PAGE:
TABLE I.

Patient Characteristics at the Time of Balloon Pulmonary Valvuloplasty

Patient Characteristics at the Time of Balloon Pulmonary Valvuloplasty
Patient Characteristics at the Time of Balloon Pulmonary Valvuloplasty

Balloon pulmonary valvuloplasty was performed with the patient under sedation with thiamylal sodium. A 5F sheath was inserted in the right femoral vein, and pressures were measured with a 5F Berman angiographic catheter (Gadelius Medical K.K.). The right ventricular (RV) pressure increased to a maximum of 94 mmHg, and the peak transpulmonary pressure gradient was 71 mmHg. A biplane right ventriculogram showed doming of the pulmonary valve (Fig. 1A). The end-systolic diameter of the pulmonary valve was 8.3 mm (Z score, 2.1). A 5F end-hole angiographic catheter (Gadelius Medical K.K.) was advanced across the stenotic pulmonary valve, after which a 0.018-in Thruway exchange guidewire (Boston Scientific Corporation) was maneuvered into the distal left pulmonary artery. Next, a 12-mm TMP PED balloon catheter was inserted and advanced over the guidewire through the 5F sheath until it crossed the pulmonary valve (Fig. 1B). After its position was confirmed angiographically, the balloon was rapidly inflated with diluted contrast media until the balloon waist completely disappeared (Fig. 1C). The patient's RV pressure decreased to 53 mmHg, and her transpulmonary pressure gradient, to 32 mmHg. A postprocedural right ventriculogram showed full excursion of the pulmonary valve leaflets (Fig. 1D). No vascular injury, pulmonary or tricuspid valve regurgitation, or other complications were noted. The patient was discharged home 2 days after BPV. An echocardiogram at 7 months of age showed no recurrence of pulmonary valve stenosis.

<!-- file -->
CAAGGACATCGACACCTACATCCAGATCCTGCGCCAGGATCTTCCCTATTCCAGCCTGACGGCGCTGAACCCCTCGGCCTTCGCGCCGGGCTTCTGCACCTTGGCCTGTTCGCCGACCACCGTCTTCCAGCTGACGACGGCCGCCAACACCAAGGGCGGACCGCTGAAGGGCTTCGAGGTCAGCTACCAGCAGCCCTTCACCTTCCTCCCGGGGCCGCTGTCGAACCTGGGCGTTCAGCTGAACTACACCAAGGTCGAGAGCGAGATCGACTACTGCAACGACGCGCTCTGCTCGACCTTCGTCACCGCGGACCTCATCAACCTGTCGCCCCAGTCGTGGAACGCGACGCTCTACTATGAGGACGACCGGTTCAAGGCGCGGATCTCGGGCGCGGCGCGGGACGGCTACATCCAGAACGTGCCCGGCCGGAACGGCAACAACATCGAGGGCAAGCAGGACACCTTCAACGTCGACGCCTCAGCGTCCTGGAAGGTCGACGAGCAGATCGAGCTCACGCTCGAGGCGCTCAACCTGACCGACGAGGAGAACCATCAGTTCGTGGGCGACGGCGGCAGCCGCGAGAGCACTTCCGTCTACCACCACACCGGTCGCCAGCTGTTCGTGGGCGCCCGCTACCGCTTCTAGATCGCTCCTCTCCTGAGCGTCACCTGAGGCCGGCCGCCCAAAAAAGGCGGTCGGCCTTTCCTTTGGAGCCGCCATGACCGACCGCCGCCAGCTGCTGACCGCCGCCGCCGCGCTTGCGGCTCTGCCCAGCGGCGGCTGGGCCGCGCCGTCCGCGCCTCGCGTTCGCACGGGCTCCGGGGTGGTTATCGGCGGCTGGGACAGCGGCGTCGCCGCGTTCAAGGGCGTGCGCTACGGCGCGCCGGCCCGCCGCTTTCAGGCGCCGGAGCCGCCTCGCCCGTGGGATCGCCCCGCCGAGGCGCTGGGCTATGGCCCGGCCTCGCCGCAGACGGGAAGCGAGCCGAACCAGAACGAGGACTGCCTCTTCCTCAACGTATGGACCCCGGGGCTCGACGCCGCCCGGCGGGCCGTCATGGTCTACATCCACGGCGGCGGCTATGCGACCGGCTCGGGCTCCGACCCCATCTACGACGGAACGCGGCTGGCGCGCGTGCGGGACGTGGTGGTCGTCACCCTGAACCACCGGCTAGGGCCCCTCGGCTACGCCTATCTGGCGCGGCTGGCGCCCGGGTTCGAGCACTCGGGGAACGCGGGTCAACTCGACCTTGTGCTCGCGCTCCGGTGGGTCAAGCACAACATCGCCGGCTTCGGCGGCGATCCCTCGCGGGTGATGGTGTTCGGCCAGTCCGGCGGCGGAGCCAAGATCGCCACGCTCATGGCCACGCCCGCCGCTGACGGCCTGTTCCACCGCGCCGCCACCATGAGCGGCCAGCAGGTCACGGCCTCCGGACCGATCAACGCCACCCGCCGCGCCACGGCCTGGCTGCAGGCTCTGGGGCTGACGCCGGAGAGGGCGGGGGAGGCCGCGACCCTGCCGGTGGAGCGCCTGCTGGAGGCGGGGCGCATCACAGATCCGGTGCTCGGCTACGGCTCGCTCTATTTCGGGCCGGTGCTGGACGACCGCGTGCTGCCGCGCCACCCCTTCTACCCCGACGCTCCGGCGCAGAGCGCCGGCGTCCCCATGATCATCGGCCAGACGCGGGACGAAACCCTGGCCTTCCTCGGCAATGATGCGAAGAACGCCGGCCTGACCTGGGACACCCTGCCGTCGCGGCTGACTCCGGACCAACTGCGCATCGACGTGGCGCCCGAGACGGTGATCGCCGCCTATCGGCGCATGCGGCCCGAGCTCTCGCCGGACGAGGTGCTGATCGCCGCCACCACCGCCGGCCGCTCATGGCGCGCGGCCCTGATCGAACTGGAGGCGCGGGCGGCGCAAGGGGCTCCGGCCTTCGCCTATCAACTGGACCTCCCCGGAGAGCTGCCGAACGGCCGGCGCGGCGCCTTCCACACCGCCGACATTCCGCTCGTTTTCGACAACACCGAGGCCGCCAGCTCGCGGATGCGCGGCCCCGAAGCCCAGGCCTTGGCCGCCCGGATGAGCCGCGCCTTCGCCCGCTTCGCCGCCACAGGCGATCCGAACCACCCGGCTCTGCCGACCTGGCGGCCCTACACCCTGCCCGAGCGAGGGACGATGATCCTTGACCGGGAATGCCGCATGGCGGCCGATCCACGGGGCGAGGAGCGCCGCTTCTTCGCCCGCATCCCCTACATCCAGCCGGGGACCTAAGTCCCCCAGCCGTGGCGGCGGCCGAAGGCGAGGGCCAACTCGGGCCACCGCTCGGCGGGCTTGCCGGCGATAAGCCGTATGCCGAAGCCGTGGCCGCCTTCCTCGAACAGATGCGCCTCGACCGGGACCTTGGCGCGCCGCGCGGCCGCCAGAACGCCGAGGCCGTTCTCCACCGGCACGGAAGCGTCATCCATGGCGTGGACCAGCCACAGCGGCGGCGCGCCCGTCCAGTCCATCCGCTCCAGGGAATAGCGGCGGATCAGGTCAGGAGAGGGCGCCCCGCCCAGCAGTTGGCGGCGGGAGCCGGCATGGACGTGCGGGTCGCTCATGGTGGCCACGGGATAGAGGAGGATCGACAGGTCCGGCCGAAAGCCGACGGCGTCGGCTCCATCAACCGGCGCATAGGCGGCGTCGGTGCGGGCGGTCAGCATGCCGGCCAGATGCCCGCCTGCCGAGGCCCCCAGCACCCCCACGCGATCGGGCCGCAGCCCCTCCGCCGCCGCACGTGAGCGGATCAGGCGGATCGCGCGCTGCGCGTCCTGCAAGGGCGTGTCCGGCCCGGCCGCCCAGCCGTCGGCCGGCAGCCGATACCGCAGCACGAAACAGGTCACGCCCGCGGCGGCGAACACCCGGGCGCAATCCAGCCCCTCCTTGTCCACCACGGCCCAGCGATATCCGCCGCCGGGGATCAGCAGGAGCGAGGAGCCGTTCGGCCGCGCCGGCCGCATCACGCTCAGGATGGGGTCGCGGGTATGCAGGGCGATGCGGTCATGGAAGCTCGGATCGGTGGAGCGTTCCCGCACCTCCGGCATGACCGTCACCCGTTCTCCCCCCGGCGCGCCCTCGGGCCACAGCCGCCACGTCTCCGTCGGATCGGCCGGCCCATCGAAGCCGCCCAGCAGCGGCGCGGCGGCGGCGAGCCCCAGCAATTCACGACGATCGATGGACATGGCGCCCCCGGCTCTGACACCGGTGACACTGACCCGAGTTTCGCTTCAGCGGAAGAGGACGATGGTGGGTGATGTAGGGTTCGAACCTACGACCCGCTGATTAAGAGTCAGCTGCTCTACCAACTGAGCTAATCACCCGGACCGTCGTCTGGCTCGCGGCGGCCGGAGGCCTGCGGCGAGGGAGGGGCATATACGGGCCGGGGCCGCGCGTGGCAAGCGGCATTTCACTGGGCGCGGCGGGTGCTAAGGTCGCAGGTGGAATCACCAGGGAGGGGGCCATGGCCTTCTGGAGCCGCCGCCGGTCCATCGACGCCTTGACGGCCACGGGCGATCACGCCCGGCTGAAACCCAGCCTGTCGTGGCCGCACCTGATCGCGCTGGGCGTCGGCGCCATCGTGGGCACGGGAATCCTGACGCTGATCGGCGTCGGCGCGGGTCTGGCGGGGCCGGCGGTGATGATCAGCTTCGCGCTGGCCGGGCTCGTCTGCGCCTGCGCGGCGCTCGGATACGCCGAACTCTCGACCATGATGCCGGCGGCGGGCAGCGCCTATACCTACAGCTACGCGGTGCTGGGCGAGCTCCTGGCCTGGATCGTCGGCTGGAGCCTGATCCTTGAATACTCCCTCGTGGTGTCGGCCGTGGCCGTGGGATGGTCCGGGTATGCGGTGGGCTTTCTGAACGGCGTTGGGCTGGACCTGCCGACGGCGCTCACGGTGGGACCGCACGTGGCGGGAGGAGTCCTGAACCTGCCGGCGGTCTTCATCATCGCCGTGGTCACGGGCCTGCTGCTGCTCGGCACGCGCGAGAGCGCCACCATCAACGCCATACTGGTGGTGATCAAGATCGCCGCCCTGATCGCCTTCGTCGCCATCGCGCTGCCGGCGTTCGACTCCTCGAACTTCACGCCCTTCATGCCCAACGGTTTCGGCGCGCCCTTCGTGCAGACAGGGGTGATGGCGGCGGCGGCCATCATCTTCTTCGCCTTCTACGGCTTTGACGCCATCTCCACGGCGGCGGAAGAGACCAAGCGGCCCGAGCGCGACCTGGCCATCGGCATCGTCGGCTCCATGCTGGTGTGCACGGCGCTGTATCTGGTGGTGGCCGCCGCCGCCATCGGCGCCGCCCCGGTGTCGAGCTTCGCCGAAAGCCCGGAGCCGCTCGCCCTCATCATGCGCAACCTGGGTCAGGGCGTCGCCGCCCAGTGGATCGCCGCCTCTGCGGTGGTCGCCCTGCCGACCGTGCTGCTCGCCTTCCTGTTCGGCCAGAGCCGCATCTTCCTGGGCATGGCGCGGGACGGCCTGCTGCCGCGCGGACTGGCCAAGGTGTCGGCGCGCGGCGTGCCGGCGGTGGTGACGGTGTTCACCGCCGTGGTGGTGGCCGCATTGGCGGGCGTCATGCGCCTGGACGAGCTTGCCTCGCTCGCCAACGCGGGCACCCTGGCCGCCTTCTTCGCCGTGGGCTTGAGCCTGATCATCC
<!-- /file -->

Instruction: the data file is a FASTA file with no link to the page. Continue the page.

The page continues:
Fig. 1

Images of the balloon pulmonary valvuloplasty procedure in Patient 1, a 3-month-old girl. A) Right ventriculogram shows doming of the pulmonary valve before the procedure. Cineangiograms (left lateral views) show B) the partially inflated 12-mm TMP PED balloon catheter with its waist positioned at the pulmonary valve, and C) the fully inflated balloon with no waist. D) Right ventriculogram shows full excursion of the pulmonary valve leaflets.